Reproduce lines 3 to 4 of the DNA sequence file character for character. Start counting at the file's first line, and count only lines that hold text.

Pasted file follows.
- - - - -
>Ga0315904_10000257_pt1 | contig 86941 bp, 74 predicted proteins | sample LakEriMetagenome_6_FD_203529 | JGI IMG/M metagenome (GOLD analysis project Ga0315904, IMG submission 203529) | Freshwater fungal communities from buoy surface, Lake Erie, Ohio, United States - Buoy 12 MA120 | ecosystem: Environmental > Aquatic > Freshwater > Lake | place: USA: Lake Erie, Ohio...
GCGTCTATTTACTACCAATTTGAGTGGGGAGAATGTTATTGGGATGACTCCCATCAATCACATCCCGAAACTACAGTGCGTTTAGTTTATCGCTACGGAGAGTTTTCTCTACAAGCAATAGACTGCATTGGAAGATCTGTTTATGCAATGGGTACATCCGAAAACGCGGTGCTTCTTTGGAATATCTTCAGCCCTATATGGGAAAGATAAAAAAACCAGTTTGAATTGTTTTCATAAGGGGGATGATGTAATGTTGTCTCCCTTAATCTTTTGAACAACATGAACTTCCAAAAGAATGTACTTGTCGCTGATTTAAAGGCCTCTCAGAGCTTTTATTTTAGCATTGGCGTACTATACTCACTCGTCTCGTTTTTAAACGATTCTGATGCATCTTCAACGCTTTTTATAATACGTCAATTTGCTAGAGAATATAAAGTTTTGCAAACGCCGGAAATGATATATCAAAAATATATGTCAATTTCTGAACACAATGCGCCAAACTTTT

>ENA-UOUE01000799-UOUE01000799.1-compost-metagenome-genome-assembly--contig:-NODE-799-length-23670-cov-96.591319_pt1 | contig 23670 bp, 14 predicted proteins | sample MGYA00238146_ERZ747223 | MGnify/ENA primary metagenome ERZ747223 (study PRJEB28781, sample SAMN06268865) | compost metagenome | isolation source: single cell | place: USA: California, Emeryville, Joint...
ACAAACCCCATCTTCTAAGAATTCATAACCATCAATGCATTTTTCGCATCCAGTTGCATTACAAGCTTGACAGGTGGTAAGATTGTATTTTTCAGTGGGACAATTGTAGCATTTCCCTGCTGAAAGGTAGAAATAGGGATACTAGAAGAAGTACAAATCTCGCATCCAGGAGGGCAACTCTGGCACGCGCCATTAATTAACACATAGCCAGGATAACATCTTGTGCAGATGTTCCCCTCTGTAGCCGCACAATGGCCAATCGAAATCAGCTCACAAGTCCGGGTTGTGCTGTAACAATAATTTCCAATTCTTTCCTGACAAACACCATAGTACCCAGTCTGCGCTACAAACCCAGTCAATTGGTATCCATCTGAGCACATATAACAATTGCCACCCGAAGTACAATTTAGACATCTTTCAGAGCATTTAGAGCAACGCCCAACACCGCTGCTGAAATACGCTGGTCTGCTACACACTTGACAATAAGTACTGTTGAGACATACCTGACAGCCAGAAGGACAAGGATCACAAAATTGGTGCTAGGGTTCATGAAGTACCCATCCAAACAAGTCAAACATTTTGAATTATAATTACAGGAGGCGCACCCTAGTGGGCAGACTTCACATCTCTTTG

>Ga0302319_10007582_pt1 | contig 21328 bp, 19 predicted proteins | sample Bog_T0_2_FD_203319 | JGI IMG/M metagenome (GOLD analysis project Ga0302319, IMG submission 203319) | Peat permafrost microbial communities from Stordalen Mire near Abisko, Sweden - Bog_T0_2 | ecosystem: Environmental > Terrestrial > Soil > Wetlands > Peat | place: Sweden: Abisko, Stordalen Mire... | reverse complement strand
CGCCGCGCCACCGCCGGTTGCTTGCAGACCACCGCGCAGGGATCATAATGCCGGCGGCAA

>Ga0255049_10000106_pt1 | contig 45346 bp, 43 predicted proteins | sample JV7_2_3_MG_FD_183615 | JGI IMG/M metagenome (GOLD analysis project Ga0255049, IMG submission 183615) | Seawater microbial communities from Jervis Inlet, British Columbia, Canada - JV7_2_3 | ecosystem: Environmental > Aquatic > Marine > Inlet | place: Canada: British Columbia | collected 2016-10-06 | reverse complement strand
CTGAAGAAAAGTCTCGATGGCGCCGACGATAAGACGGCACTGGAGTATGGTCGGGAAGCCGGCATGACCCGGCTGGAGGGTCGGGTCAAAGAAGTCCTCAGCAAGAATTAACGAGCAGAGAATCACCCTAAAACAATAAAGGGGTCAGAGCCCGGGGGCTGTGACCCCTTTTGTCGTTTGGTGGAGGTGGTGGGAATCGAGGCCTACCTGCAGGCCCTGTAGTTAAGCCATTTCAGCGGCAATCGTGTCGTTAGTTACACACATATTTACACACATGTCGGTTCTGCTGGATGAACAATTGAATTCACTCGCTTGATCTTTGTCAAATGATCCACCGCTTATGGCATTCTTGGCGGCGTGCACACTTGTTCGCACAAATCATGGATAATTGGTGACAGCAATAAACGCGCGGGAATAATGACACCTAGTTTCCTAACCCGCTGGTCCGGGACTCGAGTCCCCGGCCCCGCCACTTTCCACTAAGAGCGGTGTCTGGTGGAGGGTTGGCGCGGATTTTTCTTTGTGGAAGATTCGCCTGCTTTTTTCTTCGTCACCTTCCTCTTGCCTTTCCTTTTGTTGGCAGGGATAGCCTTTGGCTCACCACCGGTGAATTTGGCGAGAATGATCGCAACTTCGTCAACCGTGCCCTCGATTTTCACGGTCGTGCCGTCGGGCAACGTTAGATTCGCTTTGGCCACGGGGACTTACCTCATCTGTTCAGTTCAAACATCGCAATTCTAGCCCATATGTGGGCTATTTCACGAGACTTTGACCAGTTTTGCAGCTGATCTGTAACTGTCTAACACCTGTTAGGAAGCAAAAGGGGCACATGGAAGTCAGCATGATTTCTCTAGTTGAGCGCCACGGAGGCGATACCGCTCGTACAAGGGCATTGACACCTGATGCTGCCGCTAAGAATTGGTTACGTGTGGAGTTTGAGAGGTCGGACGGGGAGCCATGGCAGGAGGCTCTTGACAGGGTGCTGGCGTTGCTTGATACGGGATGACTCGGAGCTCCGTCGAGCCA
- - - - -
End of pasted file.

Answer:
>ENA-UOUE01000799-UOUE01000799.1-compost-metagenome-genome-assembly--contig:-NODE-799-length-23670-cov-96.591319_pt1 | contig 23670 bp, 14 predicted proteins | sample MGYA00238146_ERZ747223 | MGnify/ENA primary metagenome ERZ747223 (study PRJEB28781, sample SAMN06268865) | compost metagenome | isolation source: single cell | place: USA: California, Emeryville, Joint...
ACAAACCCCATCTTCTAAGAATTCATAACCATCAATGCATTTTTCGCATCCAGTTGCATTACAAGCTTGACAGGTGGTAAGATTGTATTTTTCAGTGGGACAATTGTAGCATTTCCCTGCTGAAAGGTAGAAATAGGGATACTAGAAGAAGTACAAATCTCGCATCCAGGAGGGCAACTCTGGCACGCGCCATTAATTAACACATAGCCAGGATAACATCTTGTGCAGATGTTCCCCTCTGTAGCCGCACAATGGCCAATCGAAATCAGCTCACAAGTCCGGGTTGTGCTGTAACAATAATTTCCAATTCTTTCCTGACAAACACCATAGTACCCAGTCTGCGCTACAAACCCAGTCAATTGGTATCCATCTGAGCACATATAACAATTGCCACCCGAAGTACAATTTAGACATCTTTCAGAGCATTTAGAGCAACGCCCAACACCGCTGCTGAAATACGCTGGTCTGCTACACACTTGACAATAAGTACTGTTGAGACATACCTGACAGCCAGAAGGACAAGGATCACAAAATTGGTGCTAGGGTTCATGAAGTACCCATCCAAACAAGTCAAACATTTTGAATTATAATTACAGGAGGCGCACCCTAGTGGGCAGACTTCACATCTCTTTG